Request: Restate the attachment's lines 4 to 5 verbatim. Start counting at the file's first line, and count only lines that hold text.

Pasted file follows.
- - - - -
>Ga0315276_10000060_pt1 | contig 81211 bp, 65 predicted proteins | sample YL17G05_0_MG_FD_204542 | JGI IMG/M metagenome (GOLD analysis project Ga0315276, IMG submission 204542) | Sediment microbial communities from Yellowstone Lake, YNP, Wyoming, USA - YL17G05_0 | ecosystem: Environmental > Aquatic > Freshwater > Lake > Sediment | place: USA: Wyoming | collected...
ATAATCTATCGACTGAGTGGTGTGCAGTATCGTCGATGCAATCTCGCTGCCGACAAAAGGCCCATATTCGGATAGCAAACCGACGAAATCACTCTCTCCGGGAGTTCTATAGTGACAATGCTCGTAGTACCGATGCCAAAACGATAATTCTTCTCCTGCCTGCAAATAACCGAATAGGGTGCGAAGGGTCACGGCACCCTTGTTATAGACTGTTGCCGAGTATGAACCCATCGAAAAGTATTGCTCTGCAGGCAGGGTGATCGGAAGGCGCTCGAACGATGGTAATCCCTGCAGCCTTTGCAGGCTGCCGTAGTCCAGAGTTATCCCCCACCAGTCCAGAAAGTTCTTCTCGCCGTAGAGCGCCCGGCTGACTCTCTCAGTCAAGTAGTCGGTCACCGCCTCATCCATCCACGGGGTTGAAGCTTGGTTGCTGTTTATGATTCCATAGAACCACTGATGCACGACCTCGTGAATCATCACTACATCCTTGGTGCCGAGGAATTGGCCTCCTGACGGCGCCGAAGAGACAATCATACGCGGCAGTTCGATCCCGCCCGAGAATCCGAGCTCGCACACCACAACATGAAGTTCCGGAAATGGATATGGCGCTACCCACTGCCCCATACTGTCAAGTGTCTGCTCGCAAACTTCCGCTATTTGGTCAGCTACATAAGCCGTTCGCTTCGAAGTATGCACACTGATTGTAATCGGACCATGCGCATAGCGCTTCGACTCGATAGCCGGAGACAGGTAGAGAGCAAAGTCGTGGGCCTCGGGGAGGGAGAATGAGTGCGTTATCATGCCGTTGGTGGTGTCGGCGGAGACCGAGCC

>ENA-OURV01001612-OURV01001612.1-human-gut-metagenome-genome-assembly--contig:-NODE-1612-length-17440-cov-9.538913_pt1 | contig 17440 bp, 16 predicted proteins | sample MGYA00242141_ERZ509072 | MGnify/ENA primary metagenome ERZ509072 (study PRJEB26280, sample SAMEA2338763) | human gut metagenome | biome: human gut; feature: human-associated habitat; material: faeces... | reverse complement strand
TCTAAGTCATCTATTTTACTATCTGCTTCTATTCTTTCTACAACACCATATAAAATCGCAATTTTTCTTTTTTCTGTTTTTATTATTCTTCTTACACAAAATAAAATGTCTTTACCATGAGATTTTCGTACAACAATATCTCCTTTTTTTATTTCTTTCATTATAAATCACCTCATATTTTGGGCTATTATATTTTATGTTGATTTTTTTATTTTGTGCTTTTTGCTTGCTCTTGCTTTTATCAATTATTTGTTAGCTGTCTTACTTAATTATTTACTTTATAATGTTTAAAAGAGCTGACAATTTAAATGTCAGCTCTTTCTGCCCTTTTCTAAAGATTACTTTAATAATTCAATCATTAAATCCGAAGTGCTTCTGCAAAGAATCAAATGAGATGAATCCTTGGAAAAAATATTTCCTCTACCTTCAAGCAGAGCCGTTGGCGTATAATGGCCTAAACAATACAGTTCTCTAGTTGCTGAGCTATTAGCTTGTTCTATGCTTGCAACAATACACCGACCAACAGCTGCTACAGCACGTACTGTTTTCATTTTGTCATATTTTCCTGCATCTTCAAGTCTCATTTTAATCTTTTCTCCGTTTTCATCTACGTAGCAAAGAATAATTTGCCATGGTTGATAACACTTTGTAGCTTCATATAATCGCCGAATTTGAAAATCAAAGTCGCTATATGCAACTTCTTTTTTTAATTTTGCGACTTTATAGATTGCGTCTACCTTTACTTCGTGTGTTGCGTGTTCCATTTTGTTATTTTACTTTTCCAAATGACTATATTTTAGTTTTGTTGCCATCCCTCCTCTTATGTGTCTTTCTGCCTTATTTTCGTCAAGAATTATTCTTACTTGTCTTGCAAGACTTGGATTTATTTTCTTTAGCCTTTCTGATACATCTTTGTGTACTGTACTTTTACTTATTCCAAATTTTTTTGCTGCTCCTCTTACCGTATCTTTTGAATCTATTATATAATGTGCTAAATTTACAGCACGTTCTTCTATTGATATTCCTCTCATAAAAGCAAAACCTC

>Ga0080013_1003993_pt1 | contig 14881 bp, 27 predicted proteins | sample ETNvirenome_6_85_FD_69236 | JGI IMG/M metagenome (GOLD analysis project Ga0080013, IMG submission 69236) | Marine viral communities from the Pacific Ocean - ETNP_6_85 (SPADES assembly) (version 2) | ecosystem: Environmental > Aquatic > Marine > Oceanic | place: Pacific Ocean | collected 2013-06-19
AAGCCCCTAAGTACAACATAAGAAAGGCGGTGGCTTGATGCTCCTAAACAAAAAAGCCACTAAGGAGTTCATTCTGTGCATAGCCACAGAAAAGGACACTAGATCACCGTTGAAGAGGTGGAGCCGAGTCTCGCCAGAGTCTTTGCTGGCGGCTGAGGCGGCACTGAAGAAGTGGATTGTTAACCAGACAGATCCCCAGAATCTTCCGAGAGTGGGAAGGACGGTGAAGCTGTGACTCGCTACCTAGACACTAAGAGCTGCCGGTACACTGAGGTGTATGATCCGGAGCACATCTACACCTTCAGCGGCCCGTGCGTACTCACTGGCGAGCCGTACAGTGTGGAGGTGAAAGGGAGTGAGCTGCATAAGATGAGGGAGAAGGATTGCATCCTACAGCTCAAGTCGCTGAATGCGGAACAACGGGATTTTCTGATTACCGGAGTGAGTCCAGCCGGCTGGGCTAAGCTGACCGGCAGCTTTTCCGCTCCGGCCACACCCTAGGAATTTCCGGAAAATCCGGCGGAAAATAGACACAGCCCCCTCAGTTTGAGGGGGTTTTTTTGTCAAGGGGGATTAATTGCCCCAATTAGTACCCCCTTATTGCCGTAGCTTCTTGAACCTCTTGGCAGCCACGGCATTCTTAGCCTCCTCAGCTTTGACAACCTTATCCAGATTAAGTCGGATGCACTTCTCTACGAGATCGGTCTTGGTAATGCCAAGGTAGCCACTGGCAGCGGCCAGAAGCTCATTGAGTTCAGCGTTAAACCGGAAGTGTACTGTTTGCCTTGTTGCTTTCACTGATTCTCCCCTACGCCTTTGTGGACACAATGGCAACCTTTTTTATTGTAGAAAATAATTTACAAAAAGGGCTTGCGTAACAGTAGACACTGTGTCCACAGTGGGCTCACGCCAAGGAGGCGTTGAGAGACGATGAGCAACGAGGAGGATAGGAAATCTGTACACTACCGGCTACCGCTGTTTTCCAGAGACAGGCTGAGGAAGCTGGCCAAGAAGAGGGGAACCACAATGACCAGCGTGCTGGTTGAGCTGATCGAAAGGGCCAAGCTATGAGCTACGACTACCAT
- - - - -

TCTAAGTCATCTATTTTACTATCTGCTTCTATTCTTTCTACAACACCATATAAAATCGCAATTTTTCTTTTTTCTGTTTTTATTATTCTTCTTACACAAAATAAAATGTCTTTACCATGAGATTTTCGTACAACAATATCTCCTTTTTTTATTTCTTTCATTATAAATCACCTCATATTTTGGGCTATTATATTTTATGTTGATTTTTTTATTTTGTGCTTTTTGCTTGCTCTTGCTTTTATCAATTATTTGTTAGCTGTCTTACTTAATTATTTACTTTATAATGTTTAAAAGAGCTGACAATTTAAATGTCAGCTCTTTCTGCCCTTTTCTAAAGATTACTTTAATAATTCAATCATTAAATCCGAAGTGCTTCTGCAAAGAATCAAATGAGATGAATCCTTGGAAAAAATATTTCCTCTACCTTCAAGCAGAGCCGTTGGCGTATAATGGCCTAAACAATACAGTTCTCTAGTTGCTGAGCTATTAGCTTGTTCTATGCTTGCAACAATACACCGACCAACAGCTGCTACAGCACGTACTGTTTTCATTTTGTCATATTTTCCTGCATCTTCAAGTCTCATTTTAATCTTTTCTCCGTTTTCATCTACGTAGCAAAGAATAATTTGCCATGGTTGATAACACTTTGTAGCTTCATATAATCGCCGAATTTGAAAATCAAAGTCGCTATATGCAACTTCTTTTTTTAATTTTGCGACTTTATAGATTGCGTCTACCTTTACTTCGTGTGTTGCGTGTTCCATTTTGTTATTTTACTTTTCCAAATGACTATATTTTAGTTTTGTTGCCATCCCTCCTCTTATGTGTCTTTCTGCCTTATTTTCGTCAAGAATTATTCTTACTTGTCTTGCAAGACTTGGATTTATTTTCTTTAGCCTTTCTGATACATCTTTGTGTACTGTACTTTTACTTATTCCAAATTTTTTTGCTGCTCCTCTTACCGTATCTTTTGAATCTATTATATAATGTGCTAAATTTACAGCACGTTCTTCTATTGATATTCCTCTCATAAAAGCAAAACCTC

>Ga0080013_1003993_pt1 | contig 14881 bp, 27 predicted proteins | sample ETNvirenome_6_85_FD_69236 | JGI IMG/M metagenome (GOLD analysis project Ga0080013, IMG submission 69236) | Marine viral communities from the Pacific Ocean - ETNP_6_85 (SPADES assembly) (version 2) | ecosystem: Environmental > Aquatic > Marine > Oceanic | place: Pacific Ocean | collected 2013-06-19